PRWeek has received a number of comments, either directly or via our social media channels, about a perceived lack of diversity on our Power List this year, which I feel I need to address.
The 2011 Power List was published in our July print issue and can be found here. Like all these initiatives, it is a subjective choice of those movers and shakers in our industry who myself and the rest of the editorial team feel wield most power.
And, like all these lists, we don't expect everyone to agree with our choices: we welcome the debate. If you asked 100 people in the industry for their nominations you'd likely get 100 different answers. There were many extremely powerful PR professionals who did not make it this year – that is the nature of these features.
This year, the list was expanded from 25 to 50 people for the first time, recognizing the growth in influence of PR and communications at the top level of organizations. It unashamedly focuses on the top corporations and PR agencies for the most part, on the grounds that this is where most of the money comes from and, therefore, where most of the power lies. I know money does not exclusively define power, but it sure plays a big role in it.
Frankly, no one on any of our lists has ever been chosen because of the color of their skin, their gender, or their sexuality. People are chosen because of the power and influence they wield. In this year's Power List, Oscar Suris, Mike Fernandez, Jon Iwata, and Selim Bingol were not chosen because of their ethnicity or the color of their skin – they were chosen because of their ability and the senior levels to which they have risen in the communications industry in their respective roles. I haven't asked them personally, but I don't think they'd want it any other way.
It is our job to stimulate and lead debate in the industry about topical and fundamental issues, but we cannot change the face of an industry with a magic wand. I have to disagree with the likes of The Lagrant Foundation's Kim Hunter, who in a letter that will be published in full in August's PRWeek, characterizes the lack of African-Americans in The Power List as a “refusal to acknowledge the significant contributions of African-Americans in our industry.” I respect Kim's opinion immensely and he has always been a good friend of PRWeek, but I honestly feel that if we had put an African-American on the list this year it would have been solely to meet a self-imposed quota rather than on genuine merit compared to those who made the final cut. And no, Kim, I don't expect this blog will change your view either...!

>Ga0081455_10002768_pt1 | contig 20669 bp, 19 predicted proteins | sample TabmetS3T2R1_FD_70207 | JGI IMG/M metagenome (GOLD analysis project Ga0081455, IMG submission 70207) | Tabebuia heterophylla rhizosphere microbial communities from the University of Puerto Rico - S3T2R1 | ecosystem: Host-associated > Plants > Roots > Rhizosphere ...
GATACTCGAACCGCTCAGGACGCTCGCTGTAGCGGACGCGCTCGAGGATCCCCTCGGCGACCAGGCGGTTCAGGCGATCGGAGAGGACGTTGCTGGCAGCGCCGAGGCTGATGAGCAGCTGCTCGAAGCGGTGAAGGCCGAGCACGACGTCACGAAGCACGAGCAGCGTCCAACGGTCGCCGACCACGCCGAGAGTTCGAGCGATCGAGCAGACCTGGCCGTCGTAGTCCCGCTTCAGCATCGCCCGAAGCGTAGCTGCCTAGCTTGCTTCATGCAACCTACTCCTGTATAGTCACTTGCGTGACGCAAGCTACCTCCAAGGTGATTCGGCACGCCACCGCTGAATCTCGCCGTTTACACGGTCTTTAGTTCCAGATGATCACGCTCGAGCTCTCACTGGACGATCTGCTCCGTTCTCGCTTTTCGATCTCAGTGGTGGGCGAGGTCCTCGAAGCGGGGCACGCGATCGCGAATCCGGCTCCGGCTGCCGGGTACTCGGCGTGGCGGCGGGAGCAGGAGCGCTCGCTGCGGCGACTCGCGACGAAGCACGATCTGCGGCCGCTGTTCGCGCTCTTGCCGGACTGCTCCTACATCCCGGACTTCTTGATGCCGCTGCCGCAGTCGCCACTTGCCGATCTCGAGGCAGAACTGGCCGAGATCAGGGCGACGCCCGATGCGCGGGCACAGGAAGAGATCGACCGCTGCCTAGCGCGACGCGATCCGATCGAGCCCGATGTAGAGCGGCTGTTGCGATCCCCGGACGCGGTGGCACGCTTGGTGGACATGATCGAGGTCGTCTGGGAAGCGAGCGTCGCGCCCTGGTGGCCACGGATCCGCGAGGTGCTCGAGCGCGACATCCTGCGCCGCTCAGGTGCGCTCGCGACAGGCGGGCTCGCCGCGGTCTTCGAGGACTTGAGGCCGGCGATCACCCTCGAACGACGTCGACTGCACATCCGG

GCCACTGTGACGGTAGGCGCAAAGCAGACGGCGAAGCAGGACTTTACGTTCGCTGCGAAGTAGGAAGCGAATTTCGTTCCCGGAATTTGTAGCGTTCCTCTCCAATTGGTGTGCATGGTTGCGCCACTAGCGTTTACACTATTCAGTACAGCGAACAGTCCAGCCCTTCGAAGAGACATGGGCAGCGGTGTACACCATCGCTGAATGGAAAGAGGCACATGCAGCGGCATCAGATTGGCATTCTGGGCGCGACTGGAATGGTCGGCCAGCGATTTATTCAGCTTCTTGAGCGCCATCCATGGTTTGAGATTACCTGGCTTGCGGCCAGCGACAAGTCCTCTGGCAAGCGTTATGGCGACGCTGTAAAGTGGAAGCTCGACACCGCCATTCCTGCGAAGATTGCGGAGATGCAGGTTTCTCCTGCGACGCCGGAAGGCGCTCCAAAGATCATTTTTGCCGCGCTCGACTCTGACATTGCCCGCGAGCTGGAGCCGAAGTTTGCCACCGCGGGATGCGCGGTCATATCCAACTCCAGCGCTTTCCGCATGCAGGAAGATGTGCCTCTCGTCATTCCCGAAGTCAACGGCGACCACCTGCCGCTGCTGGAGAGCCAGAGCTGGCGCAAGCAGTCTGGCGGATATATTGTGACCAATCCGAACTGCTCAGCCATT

That doesn't mean there are no powerful African-Americans in PR. Far from it. If you look at our PRWeek Awards judging panels year after year, you will see an extremely diverse group of people. We have featured Bill Whitman, then of McDonald's, and an African-American, on the cover of PRWeek. We have featured senior Hispanic PR pros such as Mike Fernandez and Tesla's Ricardo Reyes on our cover. All three of these were in the last 12 months.
But when a list only contains 50 people there are many powerful people of all ethnicities who are going to miss out.
The good news is that if you look at our 40 Under 40 feature this year, which will be published in our August print issue and available online on the first of next month, you will see it contains four African-Americans. None of these excellent candidates were chosen because of the color of their skin either, by the way. They were chosen because of their achievements in their careers in communications. Hopefully some of them, and similarly diverse candidates on previous 40 Under 40 lists, will gravitate to The Power List sooner rather than later.
I know people feel strongly about this, and I don't want to downplay the disappointment African-American PR pros feel at not being represented on the Power List. We certainly take the feedback on board and we will continue to give a high profile to the encouragement of diversity in our industry, which PRWeek has always done.
Whether through our Diversity Survey - which ran from 2006 until 2009 - the regular features that replaced the survey, our Diversity Roundtable last year, or the frequent and wide coverage we give to diversity on an ongoing basis, PRWeek will continue to lead the debate on this issue.
As always, I welcome your thoughts on this, either with comments appended to the end of this article or on our Twitter feed.